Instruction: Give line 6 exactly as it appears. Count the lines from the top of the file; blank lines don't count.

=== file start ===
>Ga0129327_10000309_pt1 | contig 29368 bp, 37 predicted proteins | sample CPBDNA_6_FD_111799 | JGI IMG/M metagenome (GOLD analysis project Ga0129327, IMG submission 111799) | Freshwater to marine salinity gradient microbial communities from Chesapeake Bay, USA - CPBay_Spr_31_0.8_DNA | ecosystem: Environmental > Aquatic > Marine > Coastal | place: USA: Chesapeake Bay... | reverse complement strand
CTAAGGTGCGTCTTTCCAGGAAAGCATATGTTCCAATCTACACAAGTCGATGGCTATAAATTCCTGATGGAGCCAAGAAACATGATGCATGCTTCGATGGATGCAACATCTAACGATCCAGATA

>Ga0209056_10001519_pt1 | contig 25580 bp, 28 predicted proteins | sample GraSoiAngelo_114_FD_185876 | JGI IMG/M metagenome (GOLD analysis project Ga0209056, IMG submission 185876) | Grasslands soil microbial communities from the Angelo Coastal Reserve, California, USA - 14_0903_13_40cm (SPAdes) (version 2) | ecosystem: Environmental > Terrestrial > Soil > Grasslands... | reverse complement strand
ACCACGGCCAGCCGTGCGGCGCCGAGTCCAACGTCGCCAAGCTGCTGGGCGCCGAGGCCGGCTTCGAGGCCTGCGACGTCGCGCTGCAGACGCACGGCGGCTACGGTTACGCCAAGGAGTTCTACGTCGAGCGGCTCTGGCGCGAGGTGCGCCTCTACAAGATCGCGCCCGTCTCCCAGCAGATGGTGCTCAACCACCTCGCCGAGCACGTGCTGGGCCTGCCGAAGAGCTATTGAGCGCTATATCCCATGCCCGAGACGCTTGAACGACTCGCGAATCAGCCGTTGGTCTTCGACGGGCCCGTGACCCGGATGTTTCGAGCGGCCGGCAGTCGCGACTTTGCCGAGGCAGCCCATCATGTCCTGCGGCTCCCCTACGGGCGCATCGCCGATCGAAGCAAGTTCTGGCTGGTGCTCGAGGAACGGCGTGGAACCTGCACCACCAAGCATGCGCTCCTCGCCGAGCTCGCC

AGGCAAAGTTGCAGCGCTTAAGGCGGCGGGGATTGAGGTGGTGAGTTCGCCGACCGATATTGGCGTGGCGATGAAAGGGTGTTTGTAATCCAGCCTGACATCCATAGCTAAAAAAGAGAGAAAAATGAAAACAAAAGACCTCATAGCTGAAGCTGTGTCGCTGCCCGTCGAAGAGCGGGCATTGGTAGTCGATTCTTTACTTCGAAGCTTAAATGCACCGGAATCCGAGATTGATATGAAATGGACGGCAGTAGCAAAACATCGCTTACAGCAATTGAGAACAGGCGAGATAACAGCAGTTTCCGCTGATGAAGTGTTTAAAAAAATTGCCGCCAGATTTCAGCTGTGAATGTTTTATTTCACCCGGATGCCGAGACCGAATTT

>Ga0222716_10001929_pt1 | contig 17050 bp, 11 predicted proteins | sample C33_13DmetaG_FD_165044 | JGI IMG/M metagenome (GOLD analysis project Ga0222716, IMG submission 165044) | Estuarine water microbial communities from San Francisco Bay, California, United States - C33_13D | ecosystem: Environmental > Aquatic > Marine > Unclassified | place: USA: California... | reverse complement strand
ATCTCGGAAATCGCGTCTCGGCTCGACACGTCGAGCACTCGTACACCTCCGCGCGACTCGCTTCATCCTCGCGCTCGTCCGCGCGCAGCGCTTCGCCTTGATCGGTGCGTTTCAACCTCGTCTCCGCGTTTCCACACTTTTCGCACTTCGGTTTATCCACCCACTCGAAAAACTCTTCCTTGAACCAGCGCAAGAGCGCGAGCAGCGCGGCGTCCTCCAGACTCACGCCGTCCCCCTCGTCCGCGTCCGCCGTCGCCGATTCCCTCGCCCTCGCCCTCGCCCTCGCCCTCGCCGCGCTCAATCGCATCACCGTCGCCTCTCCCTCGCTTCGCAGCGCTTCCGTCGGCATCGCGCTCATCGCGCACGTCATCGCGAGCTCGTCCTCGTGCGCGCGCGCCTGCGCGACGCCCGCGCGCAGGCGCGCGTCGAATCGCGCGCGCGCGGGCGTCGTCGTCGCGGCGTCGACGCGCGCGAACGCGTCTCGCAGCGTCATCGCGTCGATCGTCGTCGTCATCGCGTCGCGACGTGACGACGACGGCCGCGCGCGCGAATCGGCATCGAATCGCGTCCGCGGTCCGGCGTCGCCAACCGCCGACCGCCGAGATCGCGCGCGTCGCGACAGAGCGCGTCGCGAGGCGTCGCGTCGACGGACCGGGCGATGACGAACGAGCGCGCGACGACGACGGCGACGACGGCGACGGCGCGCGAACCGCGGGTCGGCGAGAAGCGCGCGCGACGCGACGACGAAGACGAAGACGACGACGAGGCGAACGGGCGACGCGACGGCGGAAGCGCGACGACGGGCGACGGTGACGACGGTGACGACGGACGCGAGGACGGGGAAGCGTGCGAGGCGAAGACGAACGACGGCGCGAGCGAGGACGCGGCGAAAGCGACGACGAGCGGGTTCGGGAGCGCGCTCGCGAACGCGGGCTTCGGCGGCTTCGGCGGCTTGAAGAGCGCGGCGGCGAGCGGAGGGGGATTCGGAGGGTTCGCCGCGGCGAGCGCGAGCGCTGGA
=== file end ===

>Ga0222716_10001929_pt1 | contig 17050 bp, 11 predicted proteins | sample C33_13DmetaG_FD_165044 | JGI IMG/M metagenome (GOLD analysis project Ga0222716, IMG submission 165044) | Estuarine water microbial communities from San Francisco Bay, California, United States - C33_13D | ecosystem: Environmental > Aquatic > Marine > Unclassified | place: USA: California... | reverse complement strand